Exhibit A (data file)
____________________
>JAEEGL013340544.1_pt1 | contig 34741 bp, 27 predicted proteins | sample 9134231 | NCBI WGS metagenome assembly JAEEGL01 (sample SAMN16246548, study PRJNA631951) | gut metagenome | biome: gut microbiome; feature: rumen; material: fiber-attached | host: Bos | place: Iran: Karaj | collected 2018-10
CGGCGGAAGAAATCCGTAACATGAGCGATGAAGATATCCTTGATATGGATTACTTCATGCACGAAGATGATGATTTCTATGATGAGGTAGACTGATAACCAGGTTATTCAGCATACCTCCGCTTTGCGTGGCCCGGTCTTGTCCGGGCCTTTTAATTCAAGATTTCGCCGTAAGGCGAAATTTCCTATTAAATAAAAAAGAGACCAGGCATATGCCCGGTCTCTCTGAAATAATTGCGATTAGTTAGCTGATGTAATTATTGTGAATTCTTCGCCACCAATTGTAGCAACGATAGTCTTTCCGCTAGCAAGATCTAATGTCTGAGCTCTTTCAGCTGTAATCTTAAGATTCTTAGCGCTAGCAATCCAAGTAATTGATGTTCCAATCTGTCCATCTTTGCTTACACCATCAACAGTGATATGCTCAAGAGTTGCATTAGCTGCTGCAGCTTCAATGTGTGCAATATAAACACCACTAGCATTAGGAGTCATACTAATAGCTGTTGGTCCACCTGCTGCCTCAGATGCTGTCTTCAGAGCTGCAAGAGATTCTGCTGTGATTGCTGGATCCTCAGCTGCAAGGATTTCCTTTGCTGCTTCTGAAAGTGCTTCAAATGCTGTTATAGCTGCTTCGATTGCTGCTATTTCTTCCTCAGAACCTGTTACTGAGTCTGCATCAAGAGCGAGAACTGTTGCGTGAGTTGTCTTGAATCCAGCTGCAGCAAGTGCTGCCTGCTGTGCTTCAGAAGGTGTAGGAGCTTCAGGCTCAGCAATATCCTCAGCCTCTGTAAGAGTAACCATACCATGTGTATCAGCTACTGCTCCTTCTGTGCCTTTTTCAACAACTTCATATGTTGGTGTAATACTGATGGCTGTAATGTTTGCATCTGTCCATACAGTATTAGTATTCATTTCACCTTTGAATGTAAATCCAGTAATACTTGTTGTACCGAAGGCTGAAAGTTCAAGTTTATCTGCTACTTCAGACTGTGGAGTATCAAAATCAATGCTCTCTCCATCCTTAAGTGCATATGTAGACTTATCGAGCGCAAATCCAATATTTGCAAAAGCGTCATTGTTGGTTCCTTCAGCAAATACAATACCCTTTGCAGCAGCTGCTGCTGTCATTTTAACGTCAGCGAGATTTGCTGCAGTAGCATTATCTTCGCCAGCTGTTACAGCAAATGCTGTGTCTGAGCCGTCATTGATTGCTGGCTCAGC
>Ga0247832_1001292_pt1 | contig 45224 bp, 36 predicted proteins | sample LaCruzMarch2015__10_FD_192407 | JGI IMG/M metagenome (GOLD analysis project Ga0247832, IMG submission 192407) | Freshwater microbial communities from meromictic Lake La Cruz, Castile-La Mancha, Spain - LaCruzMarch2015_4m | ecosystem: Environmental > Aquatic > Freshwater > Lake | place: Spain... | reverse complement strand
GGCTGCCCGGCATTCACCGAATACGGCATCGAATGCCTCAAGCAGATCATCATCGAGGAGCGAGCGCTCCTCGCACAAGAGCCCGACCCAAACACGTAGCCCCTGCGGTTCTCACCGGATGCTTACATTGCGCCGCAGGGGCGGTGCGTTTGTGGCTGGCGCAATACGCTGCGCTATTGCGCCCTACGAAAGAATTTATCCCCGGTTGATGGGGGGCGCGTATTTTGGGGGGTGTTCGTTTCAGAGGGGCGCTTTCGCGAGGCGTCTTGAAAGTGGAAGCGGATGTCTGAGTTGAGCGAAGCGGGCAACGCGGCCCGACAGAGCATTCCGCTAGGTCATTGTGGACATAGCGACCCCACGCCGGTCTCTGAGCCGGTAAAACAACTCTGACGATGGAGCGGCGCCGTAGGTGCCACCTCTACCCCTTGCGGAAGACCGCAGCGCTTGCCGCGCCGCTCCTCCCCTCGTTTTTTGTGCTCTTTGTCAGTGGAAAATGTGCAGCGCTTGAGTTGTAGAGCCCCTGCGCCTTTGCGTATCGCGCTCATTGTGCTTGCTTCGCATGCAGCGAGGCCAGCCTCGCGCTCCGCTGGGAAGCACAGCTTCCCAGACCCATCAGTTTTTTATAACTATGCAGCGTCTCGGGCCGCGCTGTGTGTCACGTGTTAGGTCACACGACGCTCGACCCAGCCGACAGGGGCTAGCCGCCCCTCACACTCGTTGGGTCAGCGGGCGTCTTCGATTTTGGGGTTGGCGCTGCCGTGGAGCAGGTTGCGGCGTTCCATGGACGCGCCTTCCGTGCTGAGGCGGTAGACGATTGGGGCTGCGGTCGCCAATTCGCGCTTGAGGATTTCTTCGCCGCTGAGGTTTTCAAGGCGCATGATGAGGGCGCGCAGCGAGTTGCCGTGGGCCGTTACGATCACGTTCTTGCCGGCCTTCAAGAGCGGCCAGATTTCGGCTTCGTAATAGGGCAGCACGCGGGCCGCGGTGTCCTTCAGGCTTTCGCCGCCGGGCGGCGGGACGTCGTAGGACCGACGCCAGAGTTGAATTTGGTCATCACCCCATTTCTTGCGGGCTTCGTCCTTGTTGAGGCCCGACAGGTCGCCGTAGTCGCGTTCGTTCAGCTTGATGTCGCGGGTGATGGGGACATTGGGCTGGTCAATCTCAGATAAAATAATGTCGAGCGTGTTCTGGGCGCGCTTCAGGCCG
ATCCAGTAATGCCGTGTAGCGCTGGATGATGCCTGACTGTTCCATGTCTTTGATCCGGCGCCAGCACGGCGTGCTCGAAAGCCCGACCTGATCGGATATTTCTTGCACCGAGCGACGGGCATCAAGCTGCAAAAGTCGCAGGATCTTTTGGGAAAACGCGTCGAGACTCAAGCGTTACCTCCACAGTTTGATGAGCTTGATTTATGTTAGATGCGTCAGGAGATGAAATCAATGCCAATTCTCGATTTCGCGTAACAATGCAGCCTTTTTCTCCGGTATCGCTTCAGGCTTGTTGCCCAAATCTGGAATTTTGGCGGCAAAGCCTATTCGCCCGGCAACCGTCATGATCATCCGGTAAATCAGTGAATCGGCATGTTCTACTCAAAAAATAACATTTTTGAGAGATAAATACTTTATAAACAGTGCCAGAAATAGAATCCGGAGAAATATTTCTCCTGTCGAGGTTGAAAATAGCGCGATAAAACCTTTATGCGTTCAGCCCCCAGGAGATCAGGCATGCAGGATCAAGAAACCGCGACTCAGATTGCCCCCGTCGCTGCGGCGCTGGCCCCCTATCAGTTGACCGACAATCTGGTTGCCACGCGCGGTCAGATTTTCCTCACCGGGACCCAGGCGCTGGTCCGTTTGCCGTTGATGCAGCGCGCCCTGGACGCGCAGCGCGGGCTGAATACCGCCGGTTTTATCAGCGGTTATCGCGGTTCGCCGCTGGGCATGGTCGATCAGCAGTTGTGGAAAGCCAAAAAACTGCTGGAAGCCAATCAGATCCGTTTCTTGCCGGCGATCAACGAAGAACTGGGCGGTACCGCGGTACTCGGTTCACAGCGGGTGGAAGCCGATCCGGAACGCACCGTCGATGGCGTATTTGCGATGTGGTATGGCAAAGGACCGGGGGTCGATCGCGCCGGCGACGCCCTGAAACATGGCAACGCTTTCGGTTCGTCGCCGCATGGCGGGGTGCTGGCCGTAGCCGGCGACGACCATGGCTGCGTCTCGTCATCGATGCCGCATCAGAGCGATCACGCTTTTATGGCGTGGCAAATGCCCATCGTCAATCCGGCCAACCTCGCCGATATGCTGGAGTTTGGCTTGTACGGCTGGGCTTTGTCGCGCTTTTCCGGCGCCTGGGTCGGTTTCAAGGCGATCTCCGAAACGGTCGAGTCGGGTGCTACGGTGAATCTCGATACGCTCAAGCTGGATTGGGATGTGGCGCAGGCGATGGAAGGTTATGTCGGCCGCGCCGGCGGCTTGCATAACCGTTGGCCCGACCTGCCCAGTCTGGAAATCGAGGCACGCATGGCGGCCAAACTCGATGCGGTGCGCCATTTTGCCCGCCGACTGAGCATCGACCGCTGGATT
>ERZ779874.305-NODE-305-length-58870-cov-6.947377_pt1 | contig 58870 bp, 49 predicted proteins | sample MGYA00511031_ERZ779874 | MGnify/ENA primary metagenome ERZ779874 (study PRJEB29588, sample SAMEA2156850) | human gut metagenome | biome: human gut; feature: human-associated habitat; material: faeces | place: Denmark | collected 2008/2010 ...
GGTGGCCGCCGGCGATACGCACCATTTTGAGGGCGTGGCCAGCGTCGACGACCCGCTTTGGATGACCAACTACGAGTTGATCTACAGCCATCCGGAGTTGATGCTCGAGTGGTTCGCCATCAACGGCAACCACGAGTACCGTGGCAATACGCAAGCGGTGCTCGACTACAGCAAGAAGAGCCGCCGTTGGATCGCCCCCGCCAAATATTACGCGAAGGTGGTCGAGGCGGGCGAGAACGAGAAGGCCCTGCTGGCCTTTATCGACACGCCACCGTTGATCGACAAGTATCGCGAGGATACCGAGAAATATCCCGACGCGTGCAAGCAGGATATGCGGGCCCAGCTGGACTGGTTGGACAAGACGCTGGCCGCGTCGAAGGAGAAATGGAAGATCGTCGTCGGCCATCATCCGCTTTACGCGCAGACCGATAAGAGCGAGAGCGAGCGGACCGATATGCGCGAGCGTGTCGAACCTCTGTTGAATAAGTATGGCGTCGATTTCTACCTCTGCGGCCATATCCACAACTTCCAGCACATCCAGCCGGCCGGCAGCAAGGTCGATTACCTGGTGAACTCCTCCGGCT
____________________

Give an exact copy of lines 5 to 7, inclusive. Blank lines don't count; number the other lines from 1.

ATCCAGTAATGCCGTGTAGCGCTGGATGATGCCTGACTGTTCCATGTCTTTGATCCGGCGCCAGCACGGCGTGCTCGAAAGCCCGACCTGATCGGATATTTCTTGCACCGAGCGACGGGCATCAAGCTGCAAAAGTCGCAGGATCTTTTGGGAAAACGCGTCGAGACTCAAGCGTTACCTCCACAGTTTGATGAGCTTGATTTATGTTAGATGCGTCAGGAGATGAAATCAATGCCAATTCTCGATTTCGCGTAACAATGCAGCCTTTTTCTCCGGTATCGCTTCAGGCTTGTTGCCCAAATCTGGAATTTTGGCGGCAAAGCCTATTCGCCCGGCAACCGTCATGATCATCCGGTAAATCAGTGAATCGGCATGTTCTACTCAAAAAATAACATTTTTGAGAGATAAATACTTTATAAACAGTGCCAGAAATAGAATCCGGAGAAATATTTCTCCTGTCGAGGTTGAAAATAGCGCGATAAAACCTTTATGCGTTCAGCCCCCAGGAGATCAGGCATGCAGGATCAAGAAACCGCGACTCAGATTGCCCCCGTCGCTGCGGCGCTGGCCCCCTATCAGTTGACCGACAATCTGGTTGCCACGCGCGGTCAGATTTTCCTCACCGGGACCCAGGCGCTGGTCCGTTTGCCGTTGATGCAGCGCGCCCTGGACGCGCAGCGCGGGCTGAATACCGCCGGTTTTATCAGCGGTTATCGCGGTTCGCCGCTGGGCATGGTCGATCAGCAGTTGTGGAAAGCCAAAAAACTGCTGGAAGCCAATCAGATCCGTTTCTTGCCGGCGATCAACGAAGAACTGGGCGGTACCGCGGTACTCGGTTCACAGCGGGTGGAAGCCGATCCGGAACGCACCGTCGATGGCGTATTTGCGATGTGGTATGGCAAAGGACCGGGGGTCGATCGCGCCGGCGACGCCCTGAAACATGGCAACGCTTTCGGTTCGTCGCCGCATGGCGGGGTGCTGGCCGTAGCCGGCGACGACCATGGCTGCGTCTCGTCATCGATGCCGCATCAGAGCGATCACGCTTTTATGGCGTGGCAAATGCCCATCGTCAATCCGGCCAACCTCGCCGATATGCTGGAGTTTGGCTTGTACGGCTGGGCTTTGTCGCGCTTTTCCGGCGCCTGGGTCGGTTTCAAGGCGATCTCCGAAACGGTCGAGTCGGGTGCTACGGTGAATCTCGATACGCTCAAGCTGGATTGGGATGTGGCGCAGGCGATGGAAGGTTATGTCGGCCGCGCCGGCGGCTTGCATAACCGTTGGCCCGACCTGCCCAGTCTGGAAATCGAGGCACGCATGGCGGCCAAACTCGATGCGGTGCGCCATTTTGCCCGCCGACTGAGCATCGACCGCTGGATT
>ERZ779874.305-NODE-305-length-58870-cov-6.947377_pt1 | contig 58870 bp, 49 predicted proteins | sample MGYA00511031_ERZ779874 | MGnify/ENA primary metagenome ERZ779874 (study PRJEB29588, sample SAMEA2156850) | human gut metagenome | biome: human gut; feature: human-associated habitat; material: faeces | place: Denmark | collected 2008/2010 ...
GGTGGCCGCCGGCGATACGCACCATTTTGAGGGCGTGGCCAGCGTCGACGACCCGCTTTGGATGACCAACTACGAGTTGATCTACAGCCATCCGGAGTTGATGCTCGAGTGGTTCGCCATCAACGGCAACCACGAGTACCGTGGCAATACGCAAGCGGTGCTCGACTACAGCAAGAAGAGCCGCCGTTGGATCGCCCCCGCCAAATATTACGCGAAGGTGGTCGAGGCGGGCGAGAACGAGAAGGCCCTGCTGGCCTTTATCGACACGCCACCGTTGATCGACAAGTATCGCGAGGATACCGAGAAATATCCCGACGCGTGCAAGCAGGATATGCGGGCCCAGCTGGACTGGTTGGACAAGACGCTGGCCGCGTCGAAGGAGAAATGGAAGATCGTCGTCGGCCATCATCCGCTTTACGCGCAGACCGATAAGAGCGAGAGCGAGCGGACCGATATGCGCGAGCGTGTCGAACCTCTGTTGAATAAGTATGGCGTCGATTTCTACCTCTGCGGCCATATCCACAACTTCCAGCACATCCAGCCGGCCGGCAGCAAGGTCGATTACCTGGTGAACTCCTCCGGCT